I have always been an avid fan and collector of enamelware.
My mama made her biscuits every day for 50 years in a white enamel pan with red trim, thus creating my love for the red enamelware. When I got rid of my country kitchen and red, I sold all of it. My sister got my mama's biscuit pan and I moved on to ironstone and porcelain.
While I was on vacation, my favorite vendor, Olive from Oliveout blog, brought in some pieces that almost made me pee my pants.
I no longer collect, but these were just tooo pretty to let go!
According to WiseGeek, "Enamelware is the term used for items that have a porcelain enamel finish. Enamel is a type of material that coats another material such as steel or aluminum."
I always have a corner at the shop where I display my enamelware. I had a customer ask me a few weeks ago, "Can you cook in this?"
Actually, enamelware is known for its strength and is a great heat conductive. It is very stain resistent, repels grease and oil and cleans easily. However, because of its acidic qualities, it corrodes over time.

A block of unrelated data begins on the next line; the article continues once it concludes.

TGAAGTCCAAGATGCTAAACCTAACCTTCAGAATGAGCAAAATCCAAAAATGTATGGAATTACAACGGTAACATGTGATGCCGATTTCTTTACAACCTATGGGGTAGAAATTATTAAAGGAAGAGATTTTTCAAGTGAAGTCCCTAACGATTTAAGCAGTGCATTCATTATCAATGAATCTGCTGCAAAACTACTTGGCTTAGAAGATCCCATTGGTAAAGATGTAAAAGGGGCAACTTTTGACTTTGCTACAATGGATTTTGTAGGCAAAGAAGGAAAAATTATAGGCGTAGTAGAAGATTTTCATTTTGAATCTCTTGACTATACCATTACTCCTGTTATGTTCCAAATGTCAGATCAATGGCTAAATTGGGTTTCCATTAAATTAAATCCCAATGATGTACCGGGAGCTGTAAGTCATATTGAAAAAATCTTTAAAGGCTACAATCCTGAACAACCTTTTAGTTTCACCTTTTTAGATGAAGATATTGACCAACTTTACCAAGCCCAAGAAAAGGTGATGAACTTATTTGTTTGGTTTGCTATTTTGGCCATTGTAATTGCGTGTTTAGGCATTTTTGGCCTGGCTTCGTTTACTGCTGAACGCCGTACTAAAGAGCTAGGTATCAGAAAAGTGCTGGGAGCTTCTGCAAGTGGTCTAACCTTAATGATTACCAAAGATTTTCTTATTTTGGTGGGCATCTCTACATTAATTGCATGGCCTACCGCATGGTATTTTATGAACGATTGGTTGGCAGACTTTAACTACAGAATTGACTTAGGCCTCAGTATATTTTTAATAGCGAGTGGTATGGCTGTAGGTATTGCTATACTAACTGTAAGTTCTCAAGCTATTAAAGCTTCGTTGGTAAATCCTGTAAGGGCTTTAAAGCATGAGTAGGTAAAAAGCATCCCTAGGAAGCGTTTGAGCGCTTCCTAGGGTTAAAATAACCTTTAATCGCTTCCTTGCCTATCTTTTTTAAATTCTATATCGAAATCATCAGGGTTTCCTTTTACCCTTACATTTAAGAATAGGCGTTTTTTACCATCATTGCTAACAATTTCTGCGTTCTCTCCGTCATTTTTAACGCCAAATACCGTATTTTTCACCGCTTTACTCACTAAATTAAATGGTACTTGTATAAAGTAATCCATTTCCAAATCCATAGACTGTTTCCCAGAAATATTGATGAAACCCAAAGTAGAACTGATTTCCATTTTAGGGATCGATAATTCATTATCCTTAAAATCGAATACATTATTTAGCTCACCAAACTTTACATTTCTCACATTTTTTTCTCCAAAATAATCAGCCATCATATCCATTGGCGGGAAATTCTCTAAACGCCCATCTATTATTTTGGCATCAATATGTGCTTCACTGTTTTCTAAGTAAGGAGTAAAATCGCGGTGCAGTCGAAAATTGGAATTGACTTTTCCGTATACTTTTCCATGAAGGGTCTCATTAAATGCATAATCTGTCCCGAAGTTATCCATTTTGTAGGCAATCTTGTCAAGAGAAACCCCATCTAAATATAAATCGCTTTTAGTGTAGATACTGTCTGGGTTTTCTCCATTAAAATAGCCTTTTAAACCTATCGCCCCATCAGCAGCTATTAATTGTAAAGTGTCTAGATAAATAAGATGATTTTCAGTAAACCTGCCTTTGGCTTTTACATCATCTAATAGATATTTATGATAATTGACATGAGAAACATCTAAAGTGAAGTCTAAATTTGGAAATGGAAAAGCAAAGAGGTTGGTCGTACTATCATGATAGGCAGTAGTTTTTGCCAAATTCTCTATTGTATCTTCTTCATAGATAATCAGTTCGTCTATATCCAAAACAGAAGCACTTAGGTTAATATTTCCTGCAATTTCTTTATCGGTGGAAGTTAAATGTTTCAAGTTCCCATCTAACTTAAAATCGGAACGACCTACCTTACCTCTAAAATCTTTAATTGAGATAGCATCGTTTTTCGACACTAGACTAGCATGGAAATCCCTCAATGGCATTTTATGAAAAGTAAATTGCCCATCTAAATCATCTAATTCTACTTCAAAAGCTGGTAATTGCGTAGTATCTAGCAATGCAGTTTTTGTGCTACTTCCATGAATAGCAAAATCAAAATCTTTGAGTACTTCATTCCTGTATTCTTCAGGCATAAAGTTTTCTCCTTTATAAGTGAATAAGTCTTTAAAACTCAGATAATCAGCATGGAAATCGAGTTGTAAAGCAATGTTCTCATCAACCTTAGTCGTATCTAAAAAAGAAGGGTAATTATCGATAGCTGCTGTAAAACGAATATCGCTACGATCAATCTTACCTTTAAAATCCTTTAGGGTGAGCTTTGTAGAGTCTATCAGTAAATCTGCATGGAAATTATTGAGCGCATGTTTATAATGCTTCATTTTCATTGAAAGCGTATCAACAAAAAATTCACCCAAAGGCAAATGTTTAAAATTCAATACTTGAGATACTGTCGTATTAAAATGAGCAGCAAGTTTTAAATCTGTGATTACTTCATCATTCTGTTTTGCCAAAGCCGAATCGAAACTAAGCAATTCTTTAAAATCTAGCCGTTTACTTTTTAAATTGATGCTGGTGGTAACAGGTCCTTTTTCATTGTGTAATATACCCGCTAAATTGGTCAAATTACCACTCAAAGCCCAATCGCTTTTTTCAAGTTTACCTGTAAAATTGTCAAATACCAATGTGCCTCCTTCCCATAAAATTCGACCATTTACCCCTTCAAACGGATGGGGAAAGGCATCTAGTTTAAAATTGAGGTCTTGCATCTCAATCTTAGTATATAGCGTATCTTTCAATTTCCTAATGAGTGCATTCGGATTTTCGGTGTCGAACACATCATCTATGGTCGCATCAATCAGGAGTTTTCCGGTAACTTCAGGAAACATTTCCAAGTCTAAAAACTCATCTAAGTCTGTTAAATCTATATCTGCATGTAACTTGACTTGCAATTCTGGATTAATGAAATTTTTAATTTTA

One of my customer's told me that the truck salesman sold "plugs" for the erosions in the enamel pots.
This bowl is so much prettier than mama's biscuit pan.
American made pieces were the most widely used and included white enamel with a black, red, or blue rim. Solid colors included gray, green, yellow, orange, and even red.
Finland was known for its decorative pieces which included fruit, flowers, and even hearts. The french pieces were typically different shades of blue with black and white checkerboard. Mexico made Western ware. There was also less common pieces from Norway, Italy, and Sweden which are more costly.
Mid-Century Modern is what's hot today. I found a mid-century enamel turquoise teapot that I think I must have-NOT! It is going for $79 and a PINK one I found for $135.
I think I'll stick with my Made in China (sorry) set that I paid Olive $12 for. The sweet little bowls are pefect for one or two scoops of ice cream.
YUMMY, don't you think?